It is not often one learns of actual terra nullius—that is, land officially claimed by no one. After all, virtually every iota of terrestrial space on the globe is claimed in our post-national world (with many of those claims, such as those involving certain islands in the South China Sea, being disputed). It is important to say “virtually every iota of space” here, because terra nullius is not simply a legal mechanism for past claims, but covers a number of terrestrial areas over which sovereignty has not been claimed (you can see a list of both historical and current cases in this Wikipedia article).
I was reminded about the fascinating issue of terra nullius by Susie Nakley, who posted (along with some rather appropriately shocked commentary about imperialism, white privilege, and the need for postcolonial studies) a link to this Guardian blog article about a Virginian father who traveled to Bir Tawil to claim it as his kingdom (by planting a flag), so that his daughter could be a “real princess.” I must say I share Nakley’s and the Guardian blogger’s bewilderment that Jeremiah Heaton could be so blind to how loaded of a gesture his territorial claim might be, though I also think it casts such clear light on such an intriguing place—a kind of geo-political non-place—that I am half-glad Heaton made the trip.
Bir Tawil is one of the few significantly sized cases of terra nullius that is not located on one of the earth’s poles. It is a 2,060 sq. km area that lies between Egypt and Sudan. And when I do say it lies between Egypt and Sudan, I am, remarkably, speaking correctly—for, as this Wikipedia article relates, a long-running border dispute would make it disadvantageous for either Egypt or Sudan to claim the land, since it would require them to release a claim upon another, disputed area that is rich with oil resources. Zack Beauchamp provides a compelling and thorough overview of terra nullius law and history in his article on the Heaton claim to the creation of the “Kingdom of North Sudan.” Besides his excellent analysis of terra nullius and of Heaton’s claim, Beauchamp is especially strong on highlighting that such a claim is legible within current international theory—in Beauchamp’s choice phrasing, it is “perfectly, bizarrely legal.”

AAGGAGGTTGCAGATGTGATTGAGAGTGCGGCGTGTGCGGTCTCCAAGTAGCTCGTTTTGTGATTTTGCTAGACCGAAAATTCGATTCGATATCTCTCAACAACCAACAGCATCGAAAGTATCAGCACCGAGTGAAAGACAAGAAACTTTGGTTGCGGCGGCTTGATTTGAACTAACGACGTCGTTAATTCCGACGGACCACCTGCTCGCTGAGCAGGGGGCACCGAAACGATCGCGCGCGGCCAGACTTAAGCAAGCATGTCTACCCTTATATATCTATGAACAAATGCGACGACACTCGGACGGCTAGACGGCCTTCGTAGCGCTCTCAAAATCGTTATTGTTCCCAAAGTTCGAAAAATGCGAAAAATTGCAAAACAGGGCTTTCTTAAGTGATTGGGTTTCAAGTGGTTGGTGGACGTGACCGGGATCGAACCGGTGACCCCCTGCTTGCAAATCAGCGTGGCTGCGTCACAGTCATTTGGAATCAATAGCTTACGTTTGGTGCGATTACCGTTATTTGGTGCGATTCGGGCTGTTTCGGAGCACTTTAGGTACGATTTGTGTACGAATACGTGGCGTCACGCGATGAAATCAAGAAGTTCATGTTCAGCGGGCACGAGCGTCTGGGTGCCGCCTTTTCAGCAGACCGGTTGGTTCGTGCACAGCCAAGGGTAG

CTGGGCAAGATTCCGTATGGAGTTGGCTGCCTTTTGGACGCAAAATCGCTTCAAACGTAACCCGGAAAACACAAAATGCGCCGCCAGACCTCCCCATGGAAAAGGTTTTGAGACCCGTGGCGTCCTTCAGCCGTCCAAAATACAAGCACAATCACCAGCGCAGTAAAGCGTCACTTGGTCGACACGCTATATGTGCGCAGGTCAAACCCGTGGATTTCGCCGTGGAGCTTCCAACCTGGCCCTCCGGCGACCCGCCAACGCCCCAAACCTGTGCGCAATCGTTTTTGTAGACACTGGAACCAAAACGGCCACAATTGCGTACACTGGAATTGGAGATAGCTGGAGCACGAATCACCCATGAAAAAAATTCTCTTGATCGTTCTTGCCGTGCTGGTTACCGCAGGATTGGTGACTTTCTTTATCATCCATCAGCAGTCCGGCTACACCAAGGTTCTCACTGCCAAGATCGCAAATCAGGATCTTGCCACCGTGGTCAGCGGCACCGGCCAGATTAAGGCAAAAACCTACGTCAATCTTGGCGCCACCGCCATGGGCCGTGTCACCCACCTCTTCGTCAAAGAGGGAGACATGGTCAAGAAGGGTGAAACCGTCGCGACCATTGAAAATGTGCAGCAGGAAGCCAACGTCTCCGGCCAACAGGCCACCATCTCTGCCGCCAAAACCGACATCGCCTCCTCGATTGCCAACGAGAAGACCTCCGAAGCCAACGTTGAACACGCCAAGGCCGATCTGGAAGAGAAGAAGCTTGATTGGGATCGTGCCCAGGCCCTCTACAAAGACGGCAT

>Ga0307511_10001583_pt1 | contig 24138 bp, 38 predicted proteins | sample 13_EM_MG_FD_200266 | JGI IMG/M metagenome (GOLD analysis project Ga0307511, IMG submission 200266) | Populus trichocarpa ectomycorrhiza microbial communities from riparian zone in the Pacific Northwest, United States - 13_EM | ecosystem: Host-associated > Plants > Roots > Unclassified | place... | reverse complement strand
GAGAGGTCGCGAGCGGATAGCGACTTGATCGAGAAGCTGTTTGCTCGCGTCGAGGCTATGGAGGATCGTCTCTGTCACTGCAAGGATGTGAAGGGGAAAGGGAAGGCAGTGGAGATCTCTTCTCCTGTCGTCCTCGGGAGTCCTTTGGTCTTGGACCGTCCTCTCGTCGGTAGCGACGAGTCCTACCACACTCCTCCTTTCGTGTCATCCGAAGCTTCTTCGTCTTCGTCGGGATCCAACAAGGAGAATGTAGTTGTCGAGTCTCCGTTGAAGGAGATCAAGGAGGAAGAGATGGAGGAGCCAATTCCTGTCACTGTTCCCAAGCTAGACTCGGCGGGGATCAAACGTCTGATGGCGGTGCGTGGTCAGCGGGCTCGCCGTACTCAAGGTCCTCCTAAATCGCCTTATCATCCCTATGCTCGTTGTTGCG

It is not the assertion of, but the reception and adjudication of such claims that fascinate me. Anyone, of course, can plant a flag somewhere—even if it is 4,200 meters underneath the Arctic Sea, as Russian “explorers” did in 2007 (using a “rust-proof titanium metal flag”), in an effort to bolster their country’s claims to Arctic territory. However, it is quite another thing to actually maintain a land-claim, and indeed many, if not most land-claims, exist in a kind of constant pressure, with competing claims always threatening to undermine a territorial assertion. This is most obviously true in actively disputed places such as Israel-Palestine or the Crimea, but it is also the case in any settler-colonialist nation, such as my own country, the United States, whose territorial claims must counter almost countless claims by Native Americans.